Friday, September 28, 2007

Valaida Snow

Valaida Snow (born June 2, 1904, Chattanooga, Tennessee; died May 30, 1956, New York City) was an African american jazz musician and entertainer. Raised in Chattanooga, Tennessee by a family devoted to music, she learned to play cello, bass, banjo, violin, mandolin, harp, accordion, clarinet, trumpet, and saxophone at professional levels by the time she was 15. She also sang and danced.

After focusing on the trumpet, she quickly became so famous at the instrument that she was named "Little Louis" after Louis Armstrong, who used to call her the world's second best jazz trumpet player besides himself. She played concerts throughout the USA, Europe and China.

Her most successful period was in the 1930s when she became the toast of London and Paris. Around this time she recorded her hit song, "High Hat, Trumpet, and Rhythm." She was performed in the Ethel Waters show, Rhapsody In Black, in New York. In the mid-30s she made films with her husband Ananais Berry of the Berry Brothers dancing troupe. After playing New York's Apollo she revisited Europe and the Far East for more shows and films.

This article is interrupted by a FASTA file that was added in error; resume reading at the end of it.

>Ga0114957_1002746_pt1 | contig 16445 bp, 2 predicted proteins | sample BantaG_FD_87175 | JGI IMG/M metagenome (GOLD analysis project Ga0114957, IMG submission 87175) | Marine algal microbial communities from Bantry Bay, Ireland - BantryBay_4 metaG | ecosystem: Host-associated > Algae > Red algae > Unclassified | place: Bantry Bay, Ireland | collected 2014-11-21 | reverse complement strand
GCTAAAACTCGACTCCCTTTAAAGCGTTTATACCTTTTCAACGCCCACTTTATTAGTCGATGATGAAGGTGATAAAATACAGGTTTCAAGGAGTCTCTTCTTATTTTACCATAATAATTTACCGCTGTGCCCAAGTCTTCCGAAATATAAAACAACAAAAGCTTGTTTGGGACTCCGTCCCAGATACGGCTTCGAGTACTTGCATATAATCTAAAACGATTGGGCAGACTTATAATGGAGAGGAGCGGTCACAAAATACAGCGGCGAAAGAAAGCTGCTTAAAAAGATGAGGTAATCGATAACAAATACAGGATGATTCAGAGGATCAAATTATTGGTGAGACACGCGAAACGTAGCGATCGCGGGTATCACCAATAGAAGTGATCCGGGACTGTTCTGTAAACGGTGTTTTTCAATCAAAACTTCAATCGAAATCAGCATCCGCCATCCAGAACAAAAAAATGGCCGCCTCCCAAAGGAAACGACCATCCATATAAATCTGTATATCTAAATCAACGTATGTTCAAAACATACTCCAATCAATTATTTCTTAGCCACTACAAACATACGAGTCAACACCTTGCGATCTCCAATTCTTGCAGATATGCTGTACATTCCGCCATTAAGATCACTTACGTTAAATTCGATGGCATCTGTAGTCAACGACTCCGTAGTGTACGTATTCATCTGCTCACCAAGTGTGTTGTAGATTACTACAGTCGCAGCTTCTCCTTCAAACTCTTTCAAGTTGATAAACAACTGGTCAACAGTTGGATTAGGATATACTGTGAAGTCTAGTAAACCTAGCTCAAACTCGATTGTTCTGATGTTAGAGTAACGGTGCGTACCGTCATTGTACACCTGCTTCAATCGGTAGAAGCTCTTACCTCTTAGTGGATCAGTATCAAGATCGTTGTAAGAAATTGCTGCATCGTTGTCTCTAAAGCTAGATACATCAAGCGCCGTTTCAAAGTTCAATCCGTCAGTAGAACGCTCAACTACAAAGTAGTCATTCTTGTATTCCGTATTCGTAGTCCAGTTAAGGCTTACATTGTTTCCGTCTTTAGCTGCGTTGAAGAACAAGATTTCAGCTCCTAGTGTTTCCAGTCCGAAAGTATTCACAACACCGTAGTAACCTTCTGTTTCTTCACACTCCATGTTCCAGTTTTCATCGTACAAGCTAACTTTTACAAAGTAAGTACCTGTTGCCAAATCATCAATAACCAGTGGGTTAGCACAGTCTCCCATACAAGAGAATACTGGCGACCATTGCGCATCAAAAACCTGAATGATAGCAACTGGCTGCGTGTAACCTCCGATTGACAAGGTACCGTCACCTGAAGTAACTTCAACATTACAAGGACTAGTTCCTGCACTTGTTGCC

Later she became addicted to morphine. While touring through Denmark, she was arrested and sent to prison for theft and possession of drugs. After her release, she claimed having been sent to a Concentration camp by the Nazis. In the 1950s she had a tough time living up to her former success.

Valaida Snow died of brain hemorrhage on May 30, 1956 in New York City.

There is a novel, Valaida by Candace Allen, based on her life story.
Valaida Snow - Caravan (Ellington), 1939

For More on Valaida Snow Check out VALAIDA SNOW JAZZ TRUMPET STAR